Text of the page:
Aaron and his family are long-time friends of Melissa and her family going back to when their oldest children were in elementary school together (they are now in college!). Many fun years were spent skiing together at the same mountain. Since Aaron’s diagnosis, Melissa witnessed first hand how their entire family has been affected. The courage and grace they display in living with this disease everyday is amazing. Currently, there is no cure for Crohn’s or colitis and Aaron’s mom, Elizabeth, works tirelessly to raise awareness and money for The Crohn’s & Colitis Foundation. We are humbled by their efforts and thrilled to be able to partner with Aaron and his family to raise awareness and money to help find a cure.
Fifteen-year-old Aaron Orgel isn’t letting inflammatory bowel disease slow him down or shake his positive spirit. This courageous teenager is speaking out to support the more than two million Americans who suffer from Crohn’s disease and ulcerative colitis.
When I was six years old I got sick. My parents thought I had a stomach bug but it didn’t go away and I was increasingly sick. A few weeks later, I was admitted to the hospital. A colonoscopy revealed that I had ulcerative colitis (an incurable disease neither I nor my parents had ever heard of). That first year, as a first-grader, I missed more than half the school year. Those first few years, I missed tons of school, sporting events, parties, and vacations. We tried different diets, new medications, acupuncture and some alternative therapies. I had to endure incredibly painful shots, long infusions, and lots of pills every day. Nothing seemed to work and it was really rough. I was constantly in and out of the hospital, in and out of the bathroom, and I was constantly in pain.
Over nine years later, we now have found the right combination of treatments. For now, I’m in remission…hooray! I’m finally growing and this past year, I did not miss too many days of school. I’m on my high school soccer, ski, and tennis teams, and I sing in an acapella group.
While my quality of life has improved drastically, I still live with the fact that there is no cure for the disease. I am all about keeping a positive attitude and doing what I can to help others which is why I have become seriously involved with the Crohn’s & Colitis Foundation. For the past nine years, I have participated in their annual fundraising walks as well as a lot of other events that the Foundation sponsors. In June, I was named an Honored Hero at the Boston Takes Step Walk. My goal is to inspire others to give and help fund research so that a cure can be found.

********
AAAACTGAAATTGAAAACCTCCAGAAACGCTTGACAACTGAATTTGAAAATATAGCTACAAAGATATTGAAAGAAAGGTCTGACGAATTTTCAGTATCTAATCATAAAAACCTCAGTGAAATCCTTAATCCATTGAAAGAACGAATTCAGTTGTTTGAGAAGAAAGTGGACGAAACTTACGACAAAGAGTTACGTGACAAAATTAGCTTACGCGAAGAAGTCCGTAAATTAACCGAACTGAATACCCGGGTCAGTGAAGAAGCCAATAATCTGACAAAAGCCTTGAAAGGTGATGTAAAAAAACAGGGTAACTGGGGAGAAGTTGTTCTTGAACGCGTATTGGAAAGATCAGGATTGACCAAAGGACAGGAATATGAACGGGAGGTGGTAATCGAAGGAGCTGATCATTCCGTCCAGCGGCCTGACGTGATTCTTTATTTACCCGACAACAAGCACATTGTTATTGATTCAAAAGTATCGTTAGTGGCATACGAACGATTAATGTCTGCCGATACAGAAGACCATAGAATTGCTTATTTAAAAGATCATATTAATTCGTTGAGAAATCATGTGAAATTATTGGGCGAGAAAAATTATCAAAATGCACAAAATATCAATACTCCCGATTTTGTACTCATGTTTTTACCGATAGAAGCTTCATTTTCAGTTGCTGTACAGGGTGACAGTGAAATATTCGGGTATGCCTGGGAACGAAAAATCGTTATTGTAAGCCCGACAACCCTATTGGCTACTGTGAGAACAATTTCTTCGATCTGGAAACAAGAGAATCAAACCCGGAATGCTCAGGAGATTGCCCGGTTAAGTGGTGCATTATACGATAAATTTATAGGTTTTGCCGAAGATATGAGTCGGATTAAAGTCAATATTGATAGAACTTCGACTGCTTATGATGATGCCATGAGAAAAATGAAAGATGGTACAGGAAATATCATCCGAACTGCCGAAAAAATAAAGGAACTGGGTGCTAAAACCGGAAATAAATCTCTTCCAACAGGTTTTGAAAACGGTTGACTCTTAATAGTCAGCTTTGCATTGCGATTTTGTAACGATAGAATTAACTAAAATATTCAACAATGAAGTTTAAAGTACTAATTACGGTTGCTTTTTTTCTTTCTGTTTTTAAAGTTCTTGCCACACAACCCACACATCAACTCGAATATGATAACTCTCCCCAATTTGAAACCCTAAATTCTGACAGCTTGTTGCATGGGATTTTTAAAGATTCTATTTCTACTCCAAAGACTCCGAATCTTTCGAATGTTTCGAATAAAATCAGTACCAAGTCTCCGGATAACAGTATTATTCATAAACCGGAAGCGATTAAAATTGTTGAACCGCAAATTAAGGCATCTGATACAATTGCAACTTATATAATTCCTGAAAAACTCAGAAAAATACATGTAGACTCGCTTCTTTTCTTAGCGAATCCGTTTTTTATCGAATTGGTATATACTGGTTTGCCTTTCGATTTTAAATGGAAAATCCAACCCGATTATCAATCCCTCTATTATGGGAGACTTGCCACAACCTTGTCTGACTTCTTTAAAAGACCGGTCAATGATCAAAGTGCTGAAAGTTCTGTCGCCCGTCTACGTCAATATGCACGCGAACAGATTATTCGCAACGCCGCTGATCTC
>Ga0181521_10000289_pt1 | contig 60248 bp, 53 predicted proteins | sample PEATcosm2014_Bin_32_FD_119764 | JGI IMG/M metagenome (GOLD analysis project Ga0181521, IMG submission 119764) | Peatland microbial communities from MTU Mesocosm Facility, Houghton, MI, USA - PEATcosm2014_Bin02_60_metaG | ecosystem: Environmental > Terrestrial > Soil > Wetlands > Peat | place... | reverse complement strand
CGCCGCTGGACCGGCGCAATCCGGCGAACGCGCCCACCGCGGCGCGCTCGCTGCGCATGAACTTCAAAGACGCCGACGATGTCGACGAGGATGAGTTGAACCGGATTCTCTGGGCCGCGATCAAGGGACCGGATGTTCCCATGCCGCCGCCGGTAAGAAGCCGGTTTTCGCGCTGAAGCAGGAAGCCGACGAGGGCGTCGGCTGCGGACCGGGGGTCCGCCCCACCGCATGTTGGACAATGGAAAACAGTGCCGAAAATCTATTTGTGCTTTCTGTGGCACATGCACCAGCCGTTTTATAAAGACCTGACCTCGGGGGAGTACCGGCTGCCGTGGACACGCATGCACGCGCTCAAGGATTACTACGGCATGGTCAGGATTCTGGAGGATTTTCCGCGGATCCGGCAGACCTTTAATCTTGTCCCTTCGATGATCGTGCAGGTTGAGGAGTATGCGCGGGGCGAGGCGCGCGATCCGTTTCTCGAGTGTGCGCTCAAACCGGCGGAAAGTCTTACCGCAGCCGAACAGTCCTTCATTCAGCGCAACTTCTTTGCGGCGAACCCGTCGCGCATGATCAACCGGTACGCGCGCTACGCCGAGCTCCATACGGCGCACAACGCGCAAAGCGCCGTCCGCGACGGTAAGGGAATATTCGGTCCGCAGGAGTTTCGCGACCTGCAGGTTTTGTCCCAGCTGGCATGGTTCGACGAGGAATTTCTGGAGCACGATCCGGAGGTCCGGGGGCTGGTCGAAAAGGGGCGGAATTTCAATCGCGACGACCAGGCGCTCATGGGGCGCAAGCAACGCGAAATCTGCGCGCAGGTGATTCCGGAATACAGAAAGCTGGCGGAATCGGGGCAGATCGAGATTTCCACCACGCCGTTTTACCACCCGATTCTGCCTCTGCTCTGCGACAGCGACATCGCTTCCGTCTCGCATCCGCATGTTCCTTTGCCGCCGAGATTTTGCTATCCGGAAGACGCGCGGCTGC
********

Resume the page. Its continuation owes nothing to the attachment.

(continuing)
On a personal level, it’s been a powerful experience for me. At my high school, I’m the only kid I know of with this disease. Being part of the Foundation has enabled me to connect with others who understand the struggles I experience.
The past three summers, I attended Camp Oasis, a week long summer camp for kids with Crohn’s or colitis. This camp is run by the Crohn’s & Colitis Foundation and it’s amazing. It’s staffed with doctors, nurses and counselors (most of the counselors have the disease). From an outsider’s perspective, it is just like any other sleep-away camp: tons of sports and fun activities. However, there is a comfort and an instant bond amongst the campers in just knowing that we all just “get it” with the pain and hardships of these diseases.
In school, my favorite subject is biology, particularly the study of human systems. In fact, my goal is to become a gastroenterologist so I can help adults and kids with diseases like mine.
In the meantime, I will continue to support the Crohn’s & Colitis Foundation. I’ll continue to share my story because I can be the voice for so many people who are uncomfortable sharing theirs. Diseases like Crohn’s & colitis will go unnoticed unless we speak up. I hope that someone like me, sharing my struggles with Crohn’s & colitis will inspire others, regardless of their age, to do the same. I believe that sharing my story will help create more awareness, raise more money for research, and ultimately lead to a cure.
Learn more about The Crohn's & Colitis Foundation: http://www.crohnscolitisfoundation.org/
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Shining a spotlight on Generous Goods founder Lindsay Browning and her company Generous Goods - Great Things that Give Back - which has a virtual pop-up shopping event to support Bring Change to Mind, a charity working to create dialog about mental health.